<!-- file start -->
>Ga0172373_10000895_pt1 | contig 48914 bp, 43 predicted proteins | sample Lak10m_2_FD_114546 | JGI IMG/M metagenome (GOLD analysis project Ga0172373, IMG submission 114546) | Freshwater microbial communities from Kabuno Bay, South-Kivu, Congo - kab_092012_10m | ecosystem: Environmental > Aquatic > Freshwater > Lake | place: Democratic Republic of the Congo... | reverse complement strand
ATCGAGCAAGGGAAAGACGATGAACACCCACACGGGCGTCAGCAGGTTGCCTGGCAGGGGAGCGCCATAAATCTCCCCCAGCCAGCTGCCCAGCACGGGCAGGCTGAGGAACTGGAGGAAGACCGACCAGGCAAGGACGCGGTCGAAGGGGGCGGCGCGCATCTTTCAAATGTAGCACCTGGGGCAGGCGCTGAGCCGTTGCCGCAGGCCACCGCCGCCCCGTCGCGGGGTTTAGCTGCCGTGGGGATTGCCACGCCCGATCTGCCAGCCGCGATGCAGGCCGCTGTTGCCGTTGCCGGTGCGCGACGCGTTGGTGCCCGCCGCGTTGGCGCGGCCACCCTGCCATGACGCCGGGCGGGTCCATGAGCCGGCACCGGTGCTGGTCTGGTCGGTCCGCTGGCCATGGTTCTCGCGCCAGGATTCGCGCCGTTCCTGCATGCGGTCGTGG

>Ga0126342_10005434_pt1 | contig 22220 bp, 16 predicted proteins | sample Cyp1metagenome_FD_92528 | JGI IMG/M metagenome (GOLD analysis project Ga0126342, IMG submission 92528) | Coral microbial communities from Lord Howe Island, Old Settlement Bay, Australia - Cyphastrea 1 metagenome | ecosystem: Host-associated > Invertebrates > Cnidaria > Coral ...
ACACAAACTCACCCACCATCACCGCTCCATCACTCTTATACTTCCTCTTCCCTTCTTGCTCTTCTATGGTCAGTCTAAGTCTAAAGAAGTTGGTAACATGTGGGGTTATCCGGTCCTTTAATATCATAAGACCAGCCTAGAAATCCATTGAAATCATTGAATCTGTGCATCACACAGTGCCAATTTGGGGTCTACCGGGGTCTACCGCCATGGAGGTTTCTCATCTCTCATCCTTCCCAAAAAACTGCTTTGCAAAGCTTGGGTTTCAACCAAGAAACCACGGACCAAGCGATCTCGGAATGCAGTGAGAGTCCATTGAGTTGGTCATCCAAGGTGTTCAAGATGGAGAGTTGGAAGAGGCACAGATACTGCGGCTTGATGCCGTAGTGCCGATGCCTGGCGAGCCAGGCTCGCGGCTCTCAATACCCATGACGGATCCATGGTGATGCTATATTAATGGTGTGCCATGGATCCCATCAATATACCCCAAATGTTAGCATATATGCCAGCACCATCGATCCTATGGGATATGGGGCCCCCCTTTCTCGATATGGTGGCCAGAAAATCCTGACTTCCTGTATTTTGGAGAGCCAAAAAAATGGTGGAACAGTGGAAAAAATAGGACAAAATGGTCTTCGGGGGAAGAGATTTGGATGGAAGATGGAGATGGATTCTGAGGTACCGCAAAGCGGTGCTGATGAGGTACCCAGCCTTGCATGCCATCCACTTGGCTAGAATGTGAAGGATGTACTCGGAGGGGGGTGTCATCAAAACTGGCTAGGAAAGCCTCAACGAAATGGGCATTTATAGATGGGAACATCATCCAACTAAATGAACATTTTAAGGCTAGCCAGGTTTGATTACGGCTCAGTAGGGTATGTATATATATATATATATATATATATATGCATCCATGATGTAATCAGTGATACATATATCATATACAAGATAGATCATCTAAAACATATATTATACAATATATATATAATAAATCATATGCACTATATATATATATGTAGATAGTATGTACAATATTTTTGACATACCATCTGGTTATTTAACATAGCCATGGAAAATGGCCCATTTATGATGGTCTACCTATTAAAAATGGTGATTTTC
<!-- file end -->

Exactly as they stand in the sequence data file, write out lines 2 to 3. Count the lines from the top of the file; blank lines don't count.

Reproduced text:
ATCGAGCAAGGGAAAGACGATGAACACCCACACGGGCGTCAGCAGGTTGCCTGGCAGGGGAGCGCCATAAATCTCCCCCAGCCAGCTGCCCAGCACGGGCAGGCTGAGGAACTGGAGGAAGACCGACCAGGCAAGGACGCGGTCGAAGGGGGCGGCGCGCATCTTTCAAATGTAGCACCTGGGGCAGGCGCTGAGCCGTTGCCGCAGGCCACCGCCGCCCCGTCGCGGGGTTTAGCTGCCGTGGGGATTGCCACGCCCGATCTGCCAGCCGCGATGCAGGCCGCTGTTGCCGTTGCCGGTGCGCGACGCGTTGGTGCCCGCCGCGTTGGCGCGGCCACCCTGCCATGACGCCGGGCGGGTCCATGAGCCGGCACCGGTGCTGGTCTGGTCGGTCCGCTGGCCATGGTTCTCGCGCCAGGATTCGCGCCGTTCCTGCATGCGGTCGTGG

>Ga0126342_10005434_pt1 | contig 22220 bp, 16 predicted proteins | sample Cyp1metagenome_FD_92528 | JGI IMG/M metagenome (GOLD analysis project Ga0126342, IMG submission 92528) | Coral microbial communities from Lord Howe Island, Old Settlement Bay, Australia - Cyphastrea 1 metagenome | ecosystem: Host-associated > Invertebrates > Cnidaria > Coral ...